Message From The Author

Author's Message

The Enchanted Debut of a Celtic Romance Author

by Lorraine Freeney

When you imagine a brave heroine who undergoes tremendous ordeals for a greater good, with little regard for her own welfare, what kind of person comes to mind? Someone like Ripley from the Alien movies, perhapsa muscular, independent woman capable of standing up to any man (or tentacled beast). Someone worldly, battle-worn and strong.

Not a sheltered young girl barely in her teens.

But thats exactly what Sorcha, heroine of Juliet Marilliers debut fantasy novel, DAUGHTER OF THE FOREST, is when her adventure begins. Shes the daughter of Lord Colum of Sevenwaters, a powerful Irish chieftain. All her life, shes been loved and cherished, with six strong older brothers to protect her. Sorchas mother died shortly after she was born, but aside from this terrible loss, her life has been blessed. She wants for little, her days are spent playing with her brothers and indulging her interest in the healing artslearning the properties of the many herbs and plants that grow in the forest surrounding her home.

Then her father marries a beautiful, strange woman named Lady Oonagh, and Sorchas life is changed forever. Lady Oonagh possesses a disturbing ability to control the people and events around her, and its clear that Sorcha and her six brothers are interfering with her plans. When the seven children gather together by a lake, trying to summon the legendary, benevolent Lady of the Forest to help them in their struggle against their stepmother, Lady Oonagh appears and casts a spell, transforming the brothers into swans. Only Sorcha escapes. At last the Lady of the Forest does appear, and tells Sorcha that she can counteract the spell and save her brothers, but at a terrible cost to herself. Sorcha must weave six shirtsone for each brotherfrom starwort, a spiny, barbed plant that tears and blisters the skin. For the many years it takes to complete the shirts, she cannot speak a word, not even to cry out in pain. Lady Oonagh will be searching for her, so Sorcha must hide in the forest, fending for herself, hungry, friendless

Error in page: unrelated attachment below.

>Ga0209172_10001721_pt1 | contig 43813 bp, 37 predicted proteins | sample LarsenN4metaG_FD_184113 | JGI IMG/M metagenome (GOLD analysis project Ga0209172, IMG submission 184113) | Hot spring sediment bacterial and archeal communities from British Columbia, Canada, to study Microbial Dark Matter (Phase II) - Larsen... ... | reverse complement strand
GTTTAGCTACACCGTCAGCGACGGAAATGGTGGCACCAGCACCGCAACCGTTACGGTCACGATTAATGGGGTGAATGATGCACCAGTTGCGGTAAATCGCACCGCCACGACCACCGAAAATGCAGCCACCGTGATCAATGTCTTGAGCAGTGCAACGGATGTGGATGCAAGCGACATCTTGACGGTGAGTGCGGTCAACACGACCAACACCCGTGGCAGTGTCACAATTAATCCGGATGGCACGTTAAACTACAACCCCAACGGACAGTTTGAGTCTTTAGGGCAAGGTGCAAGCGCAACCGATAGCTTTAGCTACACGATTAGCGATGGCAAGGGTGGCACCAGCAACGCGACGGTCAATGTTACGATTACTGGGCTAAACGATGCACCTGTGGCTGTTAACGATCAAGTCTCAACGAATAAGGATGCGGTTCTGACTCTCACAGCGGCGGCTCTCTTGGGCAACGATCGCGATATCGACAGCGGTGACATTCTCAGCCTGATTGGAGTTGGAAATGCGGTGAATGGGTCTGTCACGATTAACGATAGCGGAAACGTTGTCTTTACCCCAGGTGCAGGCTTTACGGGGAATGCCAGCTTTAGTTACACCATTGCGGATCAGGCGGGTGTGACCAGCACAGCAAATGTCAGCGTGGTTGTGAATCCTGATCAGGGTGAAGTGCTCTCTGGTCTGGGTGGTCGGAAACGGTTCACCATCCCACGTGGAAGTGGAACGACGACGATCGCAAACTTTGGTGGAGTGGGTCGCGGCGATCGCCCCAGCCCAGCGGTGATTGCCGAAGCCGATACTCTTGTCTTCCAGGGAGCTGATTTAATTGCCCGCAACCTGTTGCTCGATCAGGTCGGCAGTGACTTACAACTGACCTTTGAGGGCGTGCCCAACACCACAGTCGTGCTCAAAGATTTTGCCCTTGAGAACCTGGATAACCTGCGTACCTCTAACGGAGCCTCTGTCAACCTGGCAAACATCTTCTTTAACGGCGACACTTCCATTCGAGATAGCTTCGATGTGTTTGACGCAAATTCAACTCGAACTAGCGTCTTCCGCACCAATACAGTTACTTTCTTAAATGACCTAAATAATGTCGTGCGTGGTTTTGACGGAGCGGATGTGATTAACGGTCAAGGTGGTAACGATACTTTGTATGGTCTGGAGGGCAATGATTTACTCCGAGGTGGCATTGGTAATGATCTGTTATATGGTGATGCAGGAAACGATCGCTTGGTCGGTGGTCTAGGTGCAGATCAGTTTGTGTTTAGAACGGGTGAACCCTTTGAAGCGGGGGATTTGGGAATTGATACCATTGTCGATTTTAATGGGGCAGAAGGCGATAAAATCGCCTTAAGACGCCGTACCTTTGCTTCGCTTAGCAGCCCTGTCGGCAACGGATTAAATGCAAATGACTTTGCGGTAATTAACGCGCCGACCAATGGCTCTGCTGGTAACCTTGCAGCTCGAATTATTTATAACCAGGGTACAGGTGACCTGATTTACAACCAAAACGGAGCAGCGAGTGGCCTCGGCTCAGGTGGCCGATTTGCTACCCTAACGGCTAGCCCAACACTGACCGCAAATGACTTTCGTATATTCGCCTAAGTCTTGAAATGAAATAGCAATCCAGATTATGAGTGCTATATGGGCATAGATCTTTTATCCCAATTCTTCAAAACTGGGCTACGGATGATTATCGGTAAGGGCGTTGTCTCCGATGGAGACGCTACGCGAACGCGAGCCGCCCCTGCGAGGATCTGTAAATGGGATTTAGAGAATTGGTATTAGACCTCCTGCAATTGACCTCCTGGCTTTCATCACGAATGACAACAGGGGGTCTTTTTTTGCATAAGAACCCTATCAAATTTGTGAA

And you thought killing aliens was tough.

Of course, thats only the beginning of Sorchas adventure, and as her story unfolds, were transported into a world rich with magic and legend, full of heroicand a few decidedly nastycharacters. This first installment of the Sevenwaters trilogy is lush, poetic and, in contrast to more straightforward fantasy novels, surprisingly romantic. As Sorcha grows to womanhood, hiding in the forest, trying to complete her seemingly impossible task, she meets and is taken captive by a Briton, Red (aka Lord Hugh of Harrowfield). Red is seeking his brother Simon, who was captured by men under the command of Sorchas father. Hugh is certain that Sorcha knows something about Simon, and wont let her go until she reveals whatever she knows. As time passes, an unlikely love grows, but one that seems doomed. Sorcha cannot utter a word while she completes the six shirts and even when the spell is broken, it will be revealed that she is Hughs enemy. Meanwhile, evil is lurking all around, in the form ofwell, youll have to read the book to find out!

If it seems odd that the author of a book so steeped in Irish history would have grown up on the other side of the world, theres an explanation. Juliet was born in Dunedin, a university town in the south of New Zealand with a rich Celtic history.

Physically, it is very like parts of Ireland and Scotlandgreen forests, lovely still bays, the town itself surrounded by gentle hills, she says. It was settled by Scottish and Irish immigrants and preserves this culture faithfully. I grew up surrounded by Celtic music, stories and languagemy parents were both musiciansand I have retained a life-long love of this tradition and an affinity with it, which I think must go back to my own Irish and Scottish forebears.